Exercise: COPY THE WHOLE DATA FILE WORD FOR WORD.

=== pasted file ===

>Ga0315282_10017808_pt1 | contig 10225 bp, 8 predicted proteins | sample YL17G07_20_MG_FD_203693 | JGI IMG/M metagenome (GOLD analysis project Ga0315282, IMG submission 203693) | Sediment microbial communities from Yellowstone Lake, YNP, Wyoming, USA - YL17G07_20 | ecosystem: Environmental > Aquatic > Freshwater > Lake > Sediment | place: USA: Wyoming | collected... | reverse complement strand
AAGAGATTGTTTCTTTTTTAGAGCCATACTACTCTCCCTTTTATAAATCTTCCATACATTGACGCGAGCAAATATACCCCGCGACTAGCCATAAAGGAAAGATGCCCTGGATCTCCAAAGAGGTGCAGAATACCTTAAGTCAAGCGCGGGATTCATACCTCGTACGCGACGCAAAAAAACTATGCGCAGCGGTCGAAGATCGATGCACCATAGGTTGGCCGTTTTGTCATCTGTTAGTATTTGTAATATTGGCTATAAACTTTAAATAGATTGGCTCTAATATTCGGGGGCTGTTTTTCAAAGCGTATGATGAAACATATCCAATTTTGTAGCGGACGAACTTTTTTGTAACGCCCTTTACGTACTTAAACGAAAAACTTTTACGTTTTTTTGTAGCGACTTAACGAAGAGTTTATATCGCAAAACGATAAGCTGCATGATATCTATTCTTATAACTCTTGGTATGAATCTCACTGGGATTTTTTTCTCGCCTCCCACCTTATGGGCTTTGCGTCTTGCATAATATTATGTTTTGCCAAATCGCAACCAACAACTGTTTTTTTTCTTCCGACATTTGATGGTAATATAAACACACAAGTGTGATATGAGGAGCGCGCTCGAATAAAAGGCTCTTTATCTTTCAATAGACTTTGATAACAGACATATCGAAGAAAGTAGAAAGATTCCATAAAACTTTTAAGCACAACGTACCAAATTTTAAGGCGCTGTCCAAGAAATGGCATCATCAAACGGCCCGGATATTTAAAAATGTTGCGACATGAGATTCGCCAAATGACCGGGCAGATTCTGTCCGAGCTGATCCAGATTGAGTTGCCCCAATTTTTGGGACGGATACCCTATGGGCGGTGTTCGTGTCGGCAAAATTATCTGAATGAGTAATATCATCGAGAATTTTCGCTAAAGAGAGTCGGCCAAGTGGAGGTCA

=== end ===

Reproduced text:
>Ga0315282_10017808_pt1 | contig 10225 bp, 8 predicted proteins | sample YL17G07_20_MG_FD_203693 | JGI IMG/M metagenome (GOLD analysis project Ga0315282, IMG submission 203693) | Sediment microbial communities from Yellowstone Lake, YNP, Wyoming, USA - YL17G07_20 | ecosystem: Environmental > Aquatic > Freshwater > Lake > Sediment | place: USA: Wyoming | collected... | reverse complement strand
AAGAGATTGTTTCTTTTTTAGAGCCATACTACTCTCCCTTTTATAAATCTTCCATACATTGACGCGAGCAAATATACCCCGCGACTAGCCATAAAGGAAAGATGCCCTGGATCTCCAAAGAGGTGCAGAATACCTTAAGTCAAGCGCGGGATTCATACCTCGTACGCGACGCAAAAAAACTATGCGCAGCGGTCGAAGATCGATGCACCATAGGTTGGCCGTTTTGTCATCTGTTAGTATTTGTAATATTGGCTATAAACTTTAAATAGATTGGCTCTAATATTCGGGGGCTGTTTTTCAAAGCGTATGATGAAACATATCCAATTTTGTAGCGGACGAACTTTTTTGTAACGCCCTTTACGTACTTAAACGAAAAACTTTTACGTTTTTTTGTAGCGACTTAACGAAGAGTTTATATCGCAAAACGATAAGCTGCATGATATCTATTCTTATAACTCTTGGTATGAATCTCACTGGGATTTTTTTCTCGCCTCCCACCTTATGGGCTTTGCGTCTTGCATAATATTATGTTTTGCCAAATCGCAACCAACAACTGTTTTTTTTCTTCCGACATTTGATGGTAATATAAACACACAAGTGTGATATGAGGAGCGCGCTCGAATAAAAGGCTCTTTATCTTTCAATAGACTTTGATAACAGACATATCGAAGAAAGTAGAAAGATTCCATAAAACTTTTAAGCACAACGTACCAAATTTTAAGGCGCTGTCCAAGAAATGGCATCATCAAACGGCCCGGATATTTAAAAATGTTGCGACATGAGATTCGCCAAATGACCGGGCAGATTCTGTCCGAGCTGATCCAGATTGAGTTGCCCCAATTTTTGGGACGGATACCCTATGGGCGGTGTTCGTGTCGGCAAAATTATCTGAATGAGTAATATCATCGAGAATTTTCGCTAAAGAGAGTCGGCCAAGTGGAGGTCA